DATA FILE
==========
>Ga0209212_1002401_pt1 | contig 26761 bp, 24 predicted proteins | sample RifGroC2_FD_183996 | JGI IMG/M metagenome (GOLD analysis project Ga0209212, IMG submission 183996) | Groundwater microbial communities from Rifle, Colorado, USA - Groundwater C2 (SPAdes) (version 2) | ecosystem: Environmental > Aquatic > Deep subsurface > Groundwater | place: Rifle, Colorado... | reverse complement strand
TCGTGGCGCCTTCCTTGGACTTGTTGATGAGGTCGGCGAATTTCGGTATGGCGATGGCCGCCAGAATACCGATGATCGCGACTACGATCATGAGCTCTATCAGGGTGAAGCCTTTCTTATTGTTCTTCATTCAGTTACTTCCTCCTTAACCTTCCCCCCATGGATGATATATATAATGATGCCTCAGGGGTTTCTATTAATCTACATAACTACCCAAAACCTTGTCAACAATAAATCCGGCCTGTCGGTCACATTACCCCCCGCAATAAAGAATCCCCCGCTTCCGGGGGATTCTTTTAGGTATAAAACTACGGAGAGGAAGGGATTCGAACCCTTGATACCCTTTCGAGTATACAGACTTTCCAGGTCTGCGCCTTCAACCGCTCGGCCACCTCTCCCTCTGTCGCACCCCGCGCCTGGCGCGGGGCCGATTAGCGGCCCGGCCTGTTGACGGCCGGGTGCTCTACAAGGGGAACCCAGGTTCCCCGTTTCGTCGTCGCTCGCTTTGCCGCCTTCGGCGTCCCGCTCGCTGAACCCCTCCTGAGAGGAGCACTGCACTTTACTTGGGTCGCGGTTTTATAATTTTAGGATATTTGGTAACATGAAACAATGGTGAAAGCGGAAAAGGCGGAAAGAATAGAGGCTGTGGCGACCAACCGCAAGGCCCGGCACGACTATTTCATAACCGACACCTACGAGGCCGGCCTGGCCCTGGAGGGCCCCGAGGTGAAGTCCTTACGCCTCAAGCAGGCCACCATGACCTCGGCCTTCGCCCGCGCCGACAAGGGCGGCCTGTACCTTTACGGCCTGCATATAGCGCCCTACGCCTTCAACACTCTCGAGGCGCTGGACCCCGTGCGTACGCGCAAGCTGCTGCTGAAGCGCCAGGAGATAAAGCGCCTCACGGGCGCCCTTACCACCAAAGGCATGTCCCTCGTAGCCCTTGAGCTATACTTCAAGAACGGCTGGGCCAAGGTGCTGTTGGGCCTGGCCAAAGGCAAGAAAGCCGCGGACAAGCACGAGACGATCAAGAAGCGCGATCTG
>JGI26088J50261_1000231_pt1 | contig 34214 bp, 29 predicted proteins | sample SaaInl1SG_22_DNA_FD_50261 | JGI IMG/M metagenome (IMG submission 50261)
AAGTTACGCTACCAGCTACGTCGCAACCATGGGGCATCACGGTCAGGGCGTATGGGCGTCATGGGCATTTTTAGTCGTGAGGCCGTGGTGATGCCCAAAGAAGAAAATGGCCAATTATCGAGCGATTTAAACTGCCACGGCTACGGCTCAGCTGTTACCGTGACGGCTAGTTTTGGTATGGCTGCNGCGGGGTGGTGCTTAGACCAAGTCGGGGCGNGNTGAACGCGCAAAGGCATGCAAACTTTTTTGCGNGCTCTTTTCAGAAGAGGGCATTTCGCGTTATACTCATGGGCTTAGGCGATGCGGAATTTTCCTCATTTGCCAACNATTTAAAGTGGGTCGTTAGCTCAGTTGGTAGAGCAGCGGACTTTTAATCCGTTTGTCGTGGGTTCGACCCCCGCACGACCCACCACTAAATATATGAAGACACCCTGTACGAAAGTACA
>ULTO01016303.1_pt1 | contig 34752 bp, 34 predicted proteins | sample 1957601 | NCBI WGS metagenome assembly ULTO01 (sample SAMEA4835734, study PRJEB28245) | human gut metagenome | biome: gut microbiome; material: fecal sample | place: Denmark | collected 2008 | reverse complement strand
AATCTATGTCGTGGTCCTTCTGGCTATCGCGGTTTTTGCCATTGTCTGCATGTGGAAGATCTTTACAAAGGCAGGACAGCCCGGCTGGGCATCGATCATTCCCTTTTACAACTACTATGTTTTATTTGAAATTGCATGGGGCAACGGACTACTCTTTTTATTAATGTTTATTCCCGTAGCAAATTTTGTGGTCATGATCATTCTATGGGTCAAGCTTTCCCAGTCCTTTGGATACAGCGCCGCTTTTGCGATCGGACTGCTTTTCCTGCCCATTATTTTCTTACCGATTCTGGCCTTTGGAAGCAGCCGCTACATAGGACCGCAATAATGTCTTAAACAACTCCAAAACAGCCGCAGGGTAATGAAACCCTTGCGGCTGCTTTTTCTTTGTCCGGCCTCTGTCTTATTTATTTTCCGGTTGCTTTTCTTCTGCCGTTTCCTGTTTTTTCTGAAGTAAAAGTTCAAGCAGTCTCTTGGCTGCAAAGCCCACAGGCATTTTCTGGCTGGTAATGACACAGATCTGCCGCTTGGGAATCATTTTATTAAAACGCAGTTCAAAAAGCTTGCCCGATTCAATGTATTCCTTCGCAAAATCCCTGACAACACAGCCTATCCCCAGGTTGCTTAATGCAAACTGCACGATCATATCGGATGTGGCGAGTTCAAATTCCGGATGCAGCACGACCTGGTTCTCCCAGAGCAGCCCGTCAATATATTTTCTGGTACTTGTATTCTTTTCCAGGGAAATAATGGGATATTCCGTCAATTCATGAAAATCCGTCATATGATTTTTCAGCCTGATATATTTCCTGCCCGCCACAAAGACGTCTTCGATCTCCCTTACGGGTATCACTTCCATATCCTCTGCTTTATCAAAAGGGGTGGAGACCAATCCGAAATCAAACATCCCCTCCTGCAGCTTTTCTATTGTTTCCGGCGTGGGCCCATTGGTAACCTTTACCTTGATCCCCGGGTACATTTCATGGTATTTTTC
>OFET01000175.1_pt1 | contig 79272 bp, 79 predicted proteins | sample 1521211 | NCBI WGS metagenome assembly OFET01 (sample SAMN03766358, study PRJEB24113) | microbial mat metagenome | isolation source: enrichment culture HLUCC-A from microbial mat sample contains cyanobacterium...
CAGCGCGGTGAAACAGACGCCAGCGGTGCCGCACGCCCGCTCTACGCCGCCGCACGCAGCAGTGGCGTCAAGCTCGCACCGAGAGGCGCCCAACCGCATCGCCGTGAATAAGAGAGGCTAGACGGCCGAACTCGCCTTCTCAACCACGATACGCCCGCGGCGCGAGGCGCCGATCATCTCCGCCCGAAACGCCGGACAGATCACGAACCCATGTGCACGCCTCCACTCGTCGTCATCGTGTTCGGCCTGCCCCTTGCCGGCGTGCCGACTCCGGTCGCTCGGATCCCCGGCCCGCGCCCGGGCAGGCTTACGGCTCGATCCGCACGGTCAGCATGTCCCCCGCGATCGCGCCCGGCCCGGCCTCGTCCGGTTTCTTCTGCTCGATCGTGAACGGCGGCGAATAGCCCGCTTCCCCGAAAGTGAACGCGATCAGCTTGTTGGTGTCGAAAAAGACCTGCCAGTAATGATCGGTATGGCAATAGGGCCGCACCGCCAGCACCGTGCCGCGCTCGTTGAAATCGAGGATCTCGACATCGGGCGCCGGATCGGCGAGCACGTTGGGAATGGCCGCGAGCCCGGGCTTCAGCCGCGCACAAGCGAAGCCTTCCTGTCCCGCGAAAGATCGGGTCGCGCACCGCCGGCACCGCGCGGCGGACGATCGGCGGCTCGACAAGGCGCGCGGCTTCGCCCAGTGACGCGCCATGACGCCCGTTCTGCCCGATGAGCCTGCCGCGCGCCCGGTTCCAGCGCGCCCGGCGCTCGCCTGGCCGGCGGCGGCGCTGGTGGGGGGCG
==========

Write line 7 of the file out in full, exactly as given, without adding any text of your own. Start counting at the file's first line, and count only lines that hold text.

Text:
>OFET01000175.1_pt1 | contig 79272 bp, 79 predicted proteins | sample 1521211 | NCBI WGS metagenome assembly OFET01 (sample SAMN03766358, study PRJEB24113) | microbial mat metagenome | isolation source: enrichment culture HLUCC-A from microbial mat sample contains cyanobacterium...